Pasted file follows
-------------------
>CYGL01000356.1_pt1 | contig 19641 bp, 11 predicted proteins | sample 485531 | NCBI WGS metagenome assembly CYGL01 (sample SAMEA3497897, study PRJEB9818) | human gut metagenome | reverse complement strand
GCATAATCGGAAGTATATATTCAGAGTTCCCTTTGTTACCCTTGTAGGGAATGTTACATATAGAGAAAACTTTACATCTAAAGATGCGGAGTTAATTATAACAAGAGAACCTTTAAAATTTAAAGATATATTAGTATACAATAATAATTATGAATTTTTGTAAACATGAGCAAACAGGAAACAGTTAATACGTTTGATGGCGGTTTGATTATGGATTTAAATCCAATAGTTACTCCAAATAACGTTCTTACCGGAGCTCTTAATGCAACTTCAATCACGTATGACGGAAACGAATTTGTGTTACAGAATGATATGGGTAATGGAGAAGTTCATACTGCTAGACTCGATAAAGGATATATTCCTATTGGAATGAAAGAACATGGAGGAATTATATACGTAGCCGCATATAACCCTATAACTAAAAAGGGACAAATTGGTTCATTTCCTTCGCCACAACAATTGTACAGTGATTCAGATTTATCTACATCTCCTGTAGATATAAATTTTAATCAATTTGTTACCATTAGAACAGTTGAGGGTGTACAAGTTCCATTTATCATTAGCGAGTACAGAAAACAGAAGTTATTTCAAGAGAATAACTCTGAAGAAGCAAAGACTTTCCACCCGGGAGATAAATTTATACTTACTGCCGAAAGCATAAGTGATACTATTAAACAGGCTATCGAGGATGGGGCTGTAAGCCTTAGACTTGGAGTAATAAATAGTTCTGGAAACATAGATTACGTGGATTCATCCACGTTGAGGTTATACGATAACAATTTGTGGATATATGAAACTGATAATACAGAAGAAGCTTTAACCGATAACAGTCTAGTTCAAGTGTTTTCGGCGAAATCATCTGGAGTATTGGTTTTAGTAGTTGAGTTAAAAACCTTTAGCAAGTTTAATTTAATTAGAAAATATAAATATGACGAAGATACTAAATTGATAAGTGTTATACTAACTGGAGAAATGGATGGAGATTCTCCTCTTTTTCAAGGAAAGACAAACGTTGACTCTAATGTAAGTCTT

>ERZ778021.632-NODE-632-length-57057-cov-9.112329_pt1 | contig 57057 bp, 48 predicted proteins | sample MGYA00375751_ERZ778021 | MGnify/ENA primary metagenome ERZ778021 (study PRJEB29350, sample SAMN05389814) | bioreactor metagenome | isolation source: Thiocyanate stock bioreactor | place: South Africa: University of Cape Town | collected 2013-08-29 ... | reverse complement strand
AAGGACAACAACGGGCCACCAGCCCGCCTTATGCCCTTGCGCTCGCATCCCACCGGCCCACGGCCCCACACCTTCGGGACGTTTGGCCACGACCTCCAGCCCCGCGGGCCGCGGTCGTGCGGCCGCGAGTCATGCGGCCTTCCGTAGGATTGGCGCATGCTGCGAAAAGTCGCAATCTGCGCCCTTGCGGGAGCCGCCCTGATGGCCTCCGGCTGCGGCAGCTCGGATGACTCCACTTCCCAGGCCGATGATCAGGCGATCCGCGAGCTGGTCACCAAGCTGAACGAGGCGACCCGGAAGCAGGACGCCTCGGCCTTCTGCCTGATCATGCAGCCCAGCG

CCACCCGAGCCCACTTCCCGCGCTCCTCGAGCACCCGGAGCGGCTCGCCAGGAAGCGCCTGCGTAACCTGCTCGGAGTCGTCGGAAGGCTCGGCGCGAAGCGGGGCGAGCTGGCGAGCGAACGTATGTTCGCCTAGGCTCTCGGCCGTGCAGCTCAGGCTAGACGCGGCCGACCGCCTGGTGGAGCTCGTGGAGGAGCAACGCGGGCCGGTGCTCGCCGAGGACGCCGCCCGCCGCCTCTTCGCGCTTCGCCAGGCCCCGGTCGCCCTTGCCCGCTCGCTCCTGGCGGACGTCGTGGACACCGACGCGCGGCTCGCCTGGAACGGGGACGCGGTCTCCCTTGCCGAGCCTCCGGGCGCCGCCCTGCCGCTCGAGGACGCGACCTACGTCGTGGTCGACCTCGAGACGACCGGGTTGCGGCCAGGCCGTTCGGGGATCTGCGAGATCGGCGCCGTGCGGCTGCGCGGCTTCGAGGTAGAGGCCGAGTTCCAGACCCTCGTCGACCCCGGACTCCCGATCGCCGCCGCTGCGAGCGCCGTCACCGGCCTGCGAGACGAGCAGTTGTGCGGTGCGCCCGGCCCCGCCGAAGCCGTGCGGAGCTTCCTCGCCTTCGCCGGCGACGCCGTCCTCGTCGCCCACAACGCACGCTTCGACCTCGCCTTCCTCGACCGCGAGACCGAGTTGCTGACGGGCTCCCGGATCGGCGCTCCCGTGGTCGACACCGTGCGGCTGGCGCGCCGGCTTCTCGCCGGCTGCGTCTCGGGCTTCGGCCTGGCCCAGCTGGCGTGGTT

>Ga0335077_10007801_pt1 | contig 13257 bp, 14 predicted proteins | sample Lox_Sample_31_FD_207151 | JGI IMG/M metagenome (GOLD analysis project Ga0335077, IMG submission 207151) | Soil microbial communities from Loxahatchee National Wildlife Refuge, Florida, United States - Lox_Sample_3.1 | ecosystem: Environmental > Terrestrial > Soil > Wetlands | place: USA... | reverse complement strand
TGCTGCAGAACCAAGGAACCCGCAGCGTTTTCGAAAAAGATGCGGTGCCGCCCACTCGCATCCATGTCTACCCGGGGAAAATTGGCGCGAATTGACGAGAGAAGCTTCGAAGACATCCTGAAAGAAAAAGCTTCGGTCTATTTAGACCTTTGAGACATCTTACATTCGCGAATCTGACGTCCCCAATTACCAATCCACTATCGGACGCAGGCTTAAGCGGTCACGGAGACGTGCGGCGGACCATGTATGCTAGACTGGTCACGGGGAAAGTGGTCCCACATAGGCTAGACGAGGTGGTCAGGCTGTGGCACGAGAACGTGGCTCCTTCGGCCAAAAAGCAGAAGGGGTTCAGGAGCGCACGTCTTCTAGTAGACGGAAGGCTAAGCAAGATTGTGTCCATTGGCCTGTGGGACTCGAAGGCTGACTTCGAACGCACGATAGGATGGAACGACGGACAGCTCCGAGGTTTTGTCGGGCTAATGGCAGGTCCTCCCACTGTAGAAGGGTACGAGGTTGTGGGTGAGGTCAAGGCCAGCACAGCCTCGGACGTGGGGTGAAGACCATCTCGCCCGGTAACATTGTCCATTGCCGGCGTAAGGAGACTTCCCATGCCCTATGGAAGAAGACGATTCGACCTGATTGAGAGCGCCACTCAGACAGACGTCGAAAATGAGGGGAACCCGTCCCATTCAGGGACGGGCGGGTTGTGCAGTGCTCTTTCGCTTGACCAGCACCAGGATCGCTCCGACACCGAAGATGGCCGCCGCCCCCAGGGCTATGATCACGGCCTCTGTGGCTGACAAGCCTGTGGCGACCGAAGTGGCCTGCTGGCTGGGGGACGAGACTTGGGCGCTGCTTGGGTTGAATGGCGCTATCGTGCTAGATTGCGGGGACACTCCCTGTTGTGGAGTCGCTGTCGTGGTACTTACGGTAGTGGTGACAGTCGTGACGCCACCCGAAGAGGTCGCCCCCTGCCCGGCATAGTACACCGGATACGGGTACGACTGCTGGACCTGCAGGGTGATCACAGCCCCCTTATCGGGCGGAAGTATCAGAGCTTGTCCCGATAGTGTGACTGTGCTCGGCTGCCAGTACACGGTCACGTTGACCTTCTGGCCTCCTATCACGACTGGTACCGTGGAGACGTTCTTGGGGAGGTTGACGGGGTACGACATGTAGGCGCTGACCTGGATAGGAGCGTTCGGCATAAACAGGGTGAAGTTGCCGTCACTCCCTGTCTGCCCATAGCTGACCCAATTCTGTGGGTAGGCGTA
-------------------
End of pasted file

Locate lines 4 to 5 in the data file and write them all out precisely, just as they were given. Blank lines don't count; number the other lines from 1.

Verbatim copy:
AAGGACAACAACGGGCCACCAGCCCGCCTTATGCCCTTGCGCTCGCATCCCACCGGCCCACGGCCCCACACCTTCGGGACGTTTGGCCACGACCTCCAGCCCCGCGGGCCGCGGTCGTGCGGCCGCGAGTCATGCGGCCTTCCGTAGGATTGGCGCATGCTGCGAAAAGTCGCAATCTGCGCCCTTGCGGGAGCCGCCCTGATGGCCTCCGGCTGCGGCAGCTCGGATGACTCCACTTCCCAGGCCGATGATCAGGCGATCCGCGAGCTGGTCACCAAGCTGAACGAGGCGACCCGGAAGCAGGACGCCTCGGCCTTCTGCCTGATCATGCAGCCCAGCG

CCACCCGAGCCCACTTCCCGCGCTCCTCGAGCACCCGGAGCGGCTCGCCAGGAAGCGCCTGCGTAACCTGCTCGGAGTCGTCGGAAGGCTCGGCGCGAAGCGGGGCGAGCTGGCGAGCGAACGTATGTTCGCCTAGGCTCTCGGCCGTGCAGCTCAGGCTAGACGCGGCCGACCGCCTGGTGGAGCTCGTGGAGGAGCAACGCGGGCCGGTGCTCGCCGAGGACGCCGCCCGCCGCCTCTTCGCGCTTCGCCAGGCCCCGGTCGCCCTTGCCCGCTCGCTCCTGGCGGACGTCGTGGACACCGACGCGCGGCTCGCCTGGAACGGGGACGCGGTCTCCCTTGCCGAGCCTCCGGGCGCCGCCCTGCCGCTCGAGGACGCGACCTACGTCGTGGTCGACCTCGAGACGACCGGGTTGCGGCCAGGCCGTTCGGGGATCTGCGAGATCGGCGCCGTGCGGCTGCGCGGCTTCGAGGTAGAGGCCGAGTTCCAGACCCTCGTCGACCCCGGACTCCCGATCGCCGCCGCTGCGAGCGCCGTCACCGGCCTGCGAGACGAGCAGTTGTGCGGTGCGCCCGGCCCCGCCGAAGCCGTGCGGAGCTTCCTCGCCTTCGCCGGCGACGCCGTCCTCGTCGCCCACAACGCACGCTTCGACCTCGCCTTCCTCGACCGCGAGACCGAGTTGCTGACGGGCTCCCGGATCGGCGCTCCCGTGGTCGACACCGTGCGGCTGGCGCGCCGGCTTCTCGCCGGCTGCGTCTCGGGCTTCGGCCTGGCCCAGCTGGCGTGGTT